Like many other songwriters, when pressed, Sam Airey finds his own music a particularly difficult thing to define. For Sam, his writing is a vehicle that often serves to document darkness, but predominantly is also concerned with finding beauty, however hard that may be. A multi-instrumentalist, his songwriting process is personal (perhaps sacred), often cathartic but rarely a collaborative experience. However in terms of recording and performance, Sam has very much an open-door policy, inviting friends to join him wherever and whenever possible. While Sam may claim otherwise, his music feels inextricably bound in the concept of “hiraeth”, a Welsh-language word for which there is no direct translation. This idea is something that constantly and perhaps subconsciously informs and underlies his work; a sense of nostalgia, homesickness tinged with grief, and a longing for the past - maybe more specifically his own past and upbringing on Anglesey, an island off the north-west coast of Wales. However, Sam would argue his music rarely exists in just one place, whether in a geographical or musical sense. It is both stark and expansive, something he hopes is also reflected in the live show when joined by a full band, while still retaining the pin-drop reverie that his solo performances have been credited with.
His debut album “In Darkened Rooms” is a collection of songs that have led Sam to this moment in time. “I guess usually a debut record is a snapshot from a certain time in an artist’s career..”, says Sam, “but as this was made over a longer period than most I think stylistically maybe reflects a wider palette of influence, and as a result it sees me sonically exploring a few different routes”. The result is a record that audibly draws inspiration from a number of places, including confessional indie-folk, post-rock, americana, and traditional folk music, along with other cultural and literary influences. But ultimately, says Sam “it all still comes from the same voice - these are my songs, and I live and die by them”. In light of this, many of these tracks are recent but some have had different lives, and the hope is that they will continue to do so. Sam is very much of the belief that a studio recording doesn’t necessarily have to be the definitive version of a song, and with this in mind he often changes arrangements for live performances too. This concept has also extended to his time in the studio where over time he learnt not to be overly precious with his initial visions for songs and their structures, something gained partly by watching the Wilco documentary “I Am Trying To Break Your Heart”.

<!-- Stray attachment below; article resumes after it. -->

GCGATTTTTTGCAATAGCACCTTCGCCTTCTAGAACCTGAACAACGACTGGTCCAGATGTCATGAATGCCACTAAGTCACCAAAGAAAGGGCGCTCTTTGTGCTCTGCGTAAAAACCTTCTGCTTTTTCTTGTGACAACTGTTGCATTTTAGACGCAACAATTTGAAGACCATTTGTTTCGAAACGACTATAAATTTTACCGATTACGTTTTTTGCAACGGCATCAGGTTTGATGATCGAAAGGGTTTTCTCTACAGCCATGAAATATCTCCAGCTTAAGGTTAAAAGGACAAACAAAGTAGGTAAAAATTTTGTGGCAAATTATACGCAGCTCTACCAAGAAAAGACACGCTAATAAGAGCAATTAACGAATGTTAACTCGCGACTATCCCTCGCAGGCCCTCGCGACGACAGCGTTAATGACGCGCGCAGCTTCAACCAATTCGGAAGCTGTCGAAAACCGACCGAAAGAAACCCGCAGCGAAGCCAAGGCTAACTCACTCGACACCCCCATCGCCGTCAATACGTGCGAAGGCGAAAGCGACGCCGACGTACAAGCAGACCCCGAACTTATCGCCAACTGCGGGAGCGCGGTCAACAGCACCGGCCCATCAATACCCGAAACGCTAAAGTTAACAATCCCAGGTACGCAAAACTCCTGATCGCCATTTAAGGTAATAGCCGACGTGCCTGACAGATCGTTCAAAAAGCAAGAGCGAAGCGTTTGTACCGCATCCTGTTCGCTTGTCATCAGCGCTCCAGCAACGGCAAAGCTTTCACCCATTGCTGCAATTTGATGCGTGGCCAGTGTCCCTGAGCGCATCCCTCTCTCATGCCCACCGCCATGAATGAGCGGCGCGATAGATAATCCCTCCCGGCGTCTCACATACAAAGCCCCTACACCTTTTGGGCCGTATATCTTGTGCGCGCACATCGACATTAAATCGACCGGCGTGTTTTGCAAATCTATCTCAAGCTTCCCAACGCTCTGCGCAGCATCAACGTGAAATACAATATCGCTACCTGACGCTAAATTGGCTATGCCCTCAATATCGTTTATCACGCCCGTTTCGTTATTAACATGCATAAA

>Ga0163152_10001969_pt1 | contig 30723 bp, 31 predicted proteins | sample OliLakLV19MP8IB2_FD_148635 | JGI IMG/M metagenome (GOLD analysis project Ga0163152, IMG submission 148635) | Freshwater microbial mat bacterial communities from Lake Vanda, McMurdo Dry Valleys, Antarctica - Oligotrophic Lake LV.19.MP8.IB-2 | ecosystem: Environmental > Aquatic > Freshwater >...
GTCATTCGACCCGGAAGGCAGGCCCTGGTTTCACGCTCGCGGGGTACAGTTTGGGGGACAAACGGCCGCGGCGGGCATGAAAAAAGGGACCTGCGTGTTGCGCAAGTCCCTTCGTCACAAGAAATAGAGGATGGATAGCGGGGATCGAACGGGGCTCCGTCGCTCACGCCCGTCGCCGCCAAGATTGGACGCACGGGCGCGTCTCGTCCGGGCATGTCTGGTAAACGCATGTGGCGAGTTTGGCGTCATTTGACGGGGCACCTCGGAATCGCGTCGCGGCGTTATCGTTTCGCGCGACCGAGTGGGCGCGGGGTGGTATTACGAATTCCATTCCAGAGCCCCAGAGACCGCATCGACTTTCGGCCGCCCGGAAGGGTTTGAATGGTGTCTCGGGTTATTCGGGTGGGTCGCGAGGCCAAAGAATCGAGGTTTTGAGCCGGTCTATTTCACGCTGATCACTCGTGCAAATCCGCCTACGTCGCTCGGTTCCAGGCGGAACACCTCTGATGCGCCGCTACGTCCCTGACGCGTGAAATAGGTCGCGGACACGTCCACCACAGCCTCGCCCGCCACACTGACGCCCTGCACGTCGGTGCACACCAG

The title of the record is a lyric taken from the track “In The Morning” but also reflects the winter period during which Sam finished writing the record. Despite for the past few years living in the musically-rich but landlocked city of Leeds, Sam returned to the coastlines of North Wales where he spent a week alone, overlooking the mountain range of Snowdonia (which is depicted in the cover art, shot by longtime friend and collaborator Sam Bond). Between sessions he would gather his thoughts on long walks, and was struck by just how quickly and dramatically the light and scenery could change. Consequently, Sam took his ideas back to Leeds where he recorded with producer and friend Whiskas, engineer Paul Thompson, and the help of his bandmates and musical friends. Older songs are revisited on the record; the lyrics to intro track “Camera Lens” taken from a poem written by Sam as a teenager, and the inclusion of “The Blackout”, an early single which on its initial release was named BBC Radio Wales’ track of the year. The newest songs, however, hint at a future musical direction - from the bravely sparse and introspective “Lacuna” (partly inspired by watching Michel Gondry’s “Eternal Sunshine of the Spotless Mind”), to album closer “Nantucket”, with its slow build, whispered harmonies, and its textured, crashing finale.
Along the way there have been both triumphs and setbacks, and while Sam is the first to admit that this process has taken considerably longer than he’d have hoped, his own record has not always been the only priority. Sam co-runs respected Leeds-based label Hide & Seek Records, and in the past year alone has overseen releases from Post War Glamour Girls, Dancing Years, Mi Mye, and Department M, 3 of which were albums. In the past few years, Sam has been booked to play festivals such as Latitude, Leeds festival, Festival No 6, Kendal Calling and Bluedot Festival, and most recently has played multiple sold-out dates on tour with Matthew & the Atlas. In many ways a songwriter’s songwriter, his musical admirers include Midlake, Damien Jurado, Sharon Van Etten, Daughter and Anais Mitchell, most of which he has shared a stage with, along with shows and tours with the likes of The Low Anthem, Villagers, Willy Mason, Lucy Rose and Benjamin Francis Leftwich. In Leeds, Sam has gathered huge crowds at headline shows and festival appearances, including playing the city’s prestigious town hall, and most recently a special sold-out show at Holy Trinity Church, an ambitious collaboration with friends performing Bon Iver’s “For Emma, Forever Ago” in full, an event endorsed by Justin Vernon himself.
In addition to this, Sam has also benefited from support and radio plays, interviews and live sessions on many shows across the BBC network, and his champions include Huw Stephens (BBC R1), Lauren Laverne (BBC 6 Music), Steve Lamacq (BBC 6 Music/R2), along with continual support from BBC Radio Wales’ Adam Walton and Bethan Elfyn.
In relation to the making and release of his record, Sam stressed the importance of “the time needing to feel right, which hasn’t always been the case”. Eventually, though, you have to let things go, to put them out into the world and just see what happens”. For Sam, this certainly feels like the time.